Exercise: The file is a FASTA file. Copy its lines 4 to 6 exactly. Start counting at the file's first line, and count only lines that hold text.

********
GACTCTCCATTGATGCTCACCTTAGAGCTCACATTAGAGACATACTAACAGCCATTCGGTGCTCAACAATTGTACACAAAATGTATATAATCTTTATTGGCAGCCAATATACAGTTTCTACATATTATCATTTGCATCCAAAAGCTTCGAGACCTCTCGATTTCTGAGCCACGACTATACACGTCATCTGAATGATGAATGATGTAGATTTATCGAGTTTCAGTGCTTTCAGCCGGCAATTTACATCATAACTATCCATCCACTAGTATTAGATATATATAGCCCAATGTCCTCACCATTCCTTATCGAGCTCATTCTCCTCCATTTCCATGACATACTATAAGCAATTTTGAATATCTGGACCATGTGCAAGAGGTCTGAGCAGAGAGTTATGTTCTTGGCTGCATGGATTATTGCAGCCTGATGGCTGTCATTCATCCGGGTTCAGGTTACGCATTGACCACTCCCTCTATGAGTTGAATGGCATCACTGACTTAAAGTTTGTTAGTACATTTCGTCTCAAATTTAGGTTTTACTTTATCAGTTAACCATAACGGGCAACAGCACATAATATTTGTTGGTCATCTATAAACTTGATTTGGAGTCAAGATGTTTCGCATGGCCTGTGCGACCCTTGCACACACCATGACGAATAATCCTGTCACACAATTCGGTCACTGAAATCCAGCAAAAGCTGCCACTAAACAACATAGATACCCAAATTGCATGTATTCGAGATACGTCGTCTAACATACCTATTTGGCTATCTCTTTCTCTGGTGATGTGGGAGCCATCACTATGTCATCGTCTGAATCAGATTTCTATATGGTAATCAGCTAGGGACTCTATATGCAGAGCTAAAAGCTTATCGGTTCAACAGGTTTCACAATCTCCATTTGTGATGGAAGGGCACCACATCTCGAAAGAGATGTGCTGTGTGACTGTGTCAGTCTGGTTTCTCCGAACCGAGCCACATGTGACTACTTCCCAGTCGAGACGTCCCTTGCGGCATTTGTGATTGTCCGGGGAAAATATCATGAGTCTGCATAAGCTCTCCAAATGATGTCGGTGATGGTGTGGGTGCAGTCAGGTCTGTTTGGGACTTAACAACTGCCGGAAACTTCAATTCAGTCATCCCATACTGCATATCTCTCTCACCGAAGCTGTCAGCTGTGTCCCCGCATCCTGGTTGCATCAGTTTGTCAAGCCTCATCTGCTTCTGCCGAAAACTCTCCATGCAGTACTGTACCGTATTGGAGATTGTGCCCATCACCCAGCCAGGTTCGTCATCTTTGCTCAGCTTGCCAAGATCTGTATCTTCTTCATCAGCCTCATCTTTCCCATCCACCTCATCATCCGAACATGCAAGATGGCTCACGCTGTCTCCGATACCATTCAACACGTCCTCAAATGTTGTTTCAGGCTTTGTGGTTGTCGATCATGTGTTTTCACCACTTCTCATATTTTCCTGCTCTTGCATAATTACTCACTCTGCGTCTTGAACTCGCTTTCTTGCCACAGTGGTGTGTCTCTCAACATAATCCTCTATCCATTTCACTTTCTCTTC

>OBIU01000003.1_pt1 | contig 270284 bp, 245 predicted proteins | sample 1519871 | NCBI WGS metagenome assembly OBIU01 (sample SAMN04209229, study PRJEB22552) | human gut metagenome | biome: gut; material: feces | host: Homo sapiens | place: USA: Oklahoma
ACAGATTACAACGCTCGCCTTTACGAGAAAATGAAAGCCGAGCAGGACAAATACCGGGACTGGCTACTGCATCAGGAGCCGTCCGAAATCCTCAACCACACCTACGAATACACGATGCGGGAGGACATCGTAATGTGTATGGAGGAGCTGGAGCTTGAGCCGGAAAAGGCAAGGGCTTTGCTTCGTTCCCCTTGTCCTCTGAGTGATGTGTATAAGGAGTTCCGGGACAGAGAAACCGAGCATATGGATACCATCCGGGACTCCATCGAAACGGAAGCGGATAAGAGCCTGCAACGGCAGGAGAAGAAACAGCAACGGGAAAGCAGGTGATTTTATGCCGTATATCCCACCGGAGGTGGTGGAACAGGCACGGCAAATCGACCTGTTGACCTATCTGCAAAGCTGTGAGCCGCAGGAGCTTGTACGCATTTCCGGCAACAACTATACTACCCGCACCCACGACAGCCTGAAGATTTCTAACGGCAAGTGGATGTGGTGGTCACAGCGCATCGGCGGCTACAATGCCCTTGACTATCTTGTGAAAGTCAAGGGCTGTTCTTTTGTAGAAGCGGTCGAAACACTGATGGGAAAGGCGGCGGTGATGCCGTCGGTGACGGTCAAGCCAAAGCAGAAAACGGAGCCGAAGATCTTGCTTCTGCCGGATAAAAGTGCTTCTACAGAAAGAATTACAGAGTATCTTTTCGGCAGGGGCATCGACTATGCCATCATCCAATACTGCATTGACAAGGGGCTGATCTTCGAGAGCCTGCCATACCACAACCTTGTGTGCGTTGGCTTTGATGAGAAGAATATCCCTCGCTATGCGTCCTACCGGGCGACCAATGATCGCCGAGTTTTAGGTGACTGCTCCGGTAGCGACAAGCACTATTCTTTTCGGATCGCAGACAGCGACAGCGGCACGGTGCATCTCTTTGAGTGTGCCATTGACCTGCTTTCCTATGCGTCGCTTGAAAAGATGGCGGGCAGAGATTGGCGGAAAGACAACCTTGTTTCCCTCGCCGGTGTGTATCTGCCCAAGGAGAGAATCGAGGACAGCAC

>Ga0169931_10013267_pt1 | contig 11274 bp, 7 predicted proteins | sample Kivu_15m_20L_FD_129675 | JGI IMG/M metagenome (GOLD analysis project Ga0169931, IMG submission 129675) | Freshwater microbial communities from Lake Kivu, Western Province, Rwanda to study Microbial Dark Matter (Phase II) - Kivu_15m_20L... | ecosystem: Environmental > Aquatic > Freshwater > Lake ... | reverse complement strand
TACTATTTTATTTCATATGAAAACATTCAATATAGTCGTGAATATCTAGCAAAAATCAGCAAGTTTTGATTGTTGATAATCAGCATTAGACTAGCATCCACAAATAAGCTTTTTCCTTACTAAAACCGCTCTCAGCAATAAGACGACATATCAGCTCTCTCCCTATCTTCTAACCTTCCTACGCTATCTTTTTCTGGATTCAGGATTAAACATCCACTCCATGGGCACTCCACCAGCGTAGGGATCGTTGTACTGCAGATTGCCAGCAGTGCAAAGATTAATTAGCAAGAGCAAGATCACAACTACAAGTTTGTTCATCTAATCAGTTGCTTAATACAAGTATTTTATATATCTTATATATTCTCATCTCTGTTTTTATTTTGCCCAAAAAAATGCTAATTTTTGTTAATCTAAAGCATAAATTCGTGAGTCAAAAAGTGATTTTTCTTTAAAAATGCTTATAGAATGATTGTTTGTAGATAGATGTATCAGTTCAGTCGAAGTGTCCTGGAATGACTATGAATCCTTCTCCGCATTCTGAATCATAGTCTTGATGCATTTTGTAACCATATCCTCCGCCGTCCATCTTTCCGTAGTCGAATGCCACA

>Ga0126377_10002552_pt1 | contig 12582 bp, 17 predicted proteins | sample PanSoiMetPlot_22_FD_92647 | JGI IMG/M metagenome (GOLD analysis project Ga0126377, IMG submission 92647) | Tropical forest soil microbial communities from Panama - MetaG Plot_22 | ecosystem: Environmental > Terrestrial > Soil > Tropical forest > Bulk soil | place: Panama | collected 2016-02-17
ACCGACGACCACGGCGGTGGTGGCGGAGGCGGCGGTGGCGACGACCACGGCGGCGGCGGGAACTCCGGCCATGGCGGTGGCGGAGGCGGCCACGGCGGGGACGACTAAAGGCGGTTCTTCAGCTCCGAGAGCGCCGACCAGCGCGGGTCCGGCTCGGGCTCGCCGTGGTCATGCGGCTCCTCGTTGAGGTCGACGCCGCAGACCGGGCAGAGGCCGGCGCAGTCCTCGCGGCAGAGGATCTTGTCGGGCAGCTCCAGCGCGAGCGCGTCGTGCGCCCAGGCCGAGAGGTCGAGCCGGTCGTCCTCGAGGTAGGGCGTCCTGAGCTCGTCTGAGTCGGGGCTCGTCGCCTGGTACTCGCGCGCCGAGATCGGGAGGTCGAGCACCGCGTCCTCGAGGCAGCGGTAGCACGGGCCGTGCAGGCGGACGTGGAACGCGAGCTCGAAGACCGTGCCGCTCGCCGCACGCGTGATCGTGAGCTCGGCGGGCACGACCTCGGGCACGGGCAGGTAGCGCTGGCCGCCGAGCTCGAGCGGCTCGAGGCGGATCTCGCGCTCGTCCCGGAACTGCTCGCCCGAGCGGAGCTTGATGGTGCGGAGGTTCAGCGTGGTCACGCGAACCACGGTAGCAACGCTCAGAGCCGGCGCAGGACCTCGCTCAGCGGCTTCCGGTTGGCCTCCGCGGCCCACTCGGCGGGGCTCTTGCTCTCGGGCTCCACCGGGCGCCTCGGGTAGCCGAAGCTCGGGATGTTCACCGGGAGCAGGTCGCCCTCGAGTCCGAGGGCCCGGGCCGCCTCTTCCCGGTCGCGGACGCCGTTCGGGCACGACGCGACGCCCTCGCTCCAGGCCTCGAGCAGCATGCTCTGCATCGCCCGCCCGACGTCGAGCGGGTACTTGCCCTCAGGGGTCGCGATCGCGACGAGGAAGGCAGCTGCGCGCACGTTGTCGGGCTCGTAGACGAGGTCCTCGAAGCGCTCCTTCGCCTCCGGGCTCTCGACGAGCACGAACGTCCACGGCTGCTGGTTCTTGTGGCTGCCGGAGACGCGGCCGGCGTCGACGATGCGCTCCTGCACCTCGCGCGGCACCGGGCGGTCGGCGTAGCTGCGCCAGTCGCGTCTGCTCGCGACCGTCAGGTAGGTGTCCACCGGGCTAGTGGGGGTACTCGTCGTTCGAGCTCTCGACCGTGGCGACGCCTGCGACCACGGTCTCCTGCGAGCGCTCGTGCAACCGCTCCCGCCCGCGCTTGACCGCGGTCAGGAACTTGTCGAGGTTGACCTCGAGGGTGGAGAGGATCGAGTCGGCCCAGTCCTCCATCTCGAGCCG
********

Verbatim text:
>Ga0169931_10013267_pt1 | contig 11274 bp, 7 predicted proteins | sample Kivu_15m_20L_FD_129675 | JGI IMG/M metagenome (GOLD analysis project Ga0169931, IMG submission 129675) | Freshwater microbial communities from Lake Kivu, Western Province, Rwanda to study Microbial Dark Matter (Phase II) - Kivu_15m_20L... | ecosystem: Environmental > Aquatic > Freshwater > Lake ... | reverse complement strand
TACTATTTTATTTCATATGAAAACATTCAATATAGTCGTGAATATCTAGCAAAAATCAGCAAGTTTTGATTGTTGATAATCAGCATTAGACTAGCATCCACAAATAAGCTTTTTCCTTACTAAAACCGCTCTCAGCAATAAGACGACATATCAGCTCTCTCCCTATCTTCTAACCTTCCTACGCTATCTTTTTCTGGATTCAGGATTAAACATCCACTCCATGGGCACTCCACCAGCGTAGGGATCGTTGTACTGCAGATTGCCAGCAGTGCAAAGATTAATTAGCAAGAGCAAGATCACAACTACAAGTTTGTTCATCTAATCAGTTGCTTAATACAAGTATTTTATATATCTTATATATTCTCATCTCTGTTTTTATTTTGCCCAAAAAAATGCTAATTTTTGTTAATCTAAAGCATAAATTCGTGAGTCAAAAAGTGATTTTTCTTTAAAAATGCTTATAGAATGATTGTTTGTAGATAGATGTATCAGTTCAGTCGAAGTGTCCTGGAATGACTATGAATCCTTCTCCGCATTCTGAATCATAGTCTTGATGCATTTTGTAACCATATCCTCCGCCGTCCATCTTTCCGTAGTCGAATGCCACA

>Ga0126377_10002552_pt1 | contig 12582 bp, 17 predicted proteins | sample PanSoiMetPlot_22_FD_92647 | JGI IMG/M metagenome (GOLD analysis project Ga0126377, IMG submission 92647) | Tropical forest soil microbial communities from Panama - MetaG Plot_22 | ecosystem: Environmental > Terrestrial > Soil > Tropical forest > Bulk soil | place: Panama | collected 2016-02-17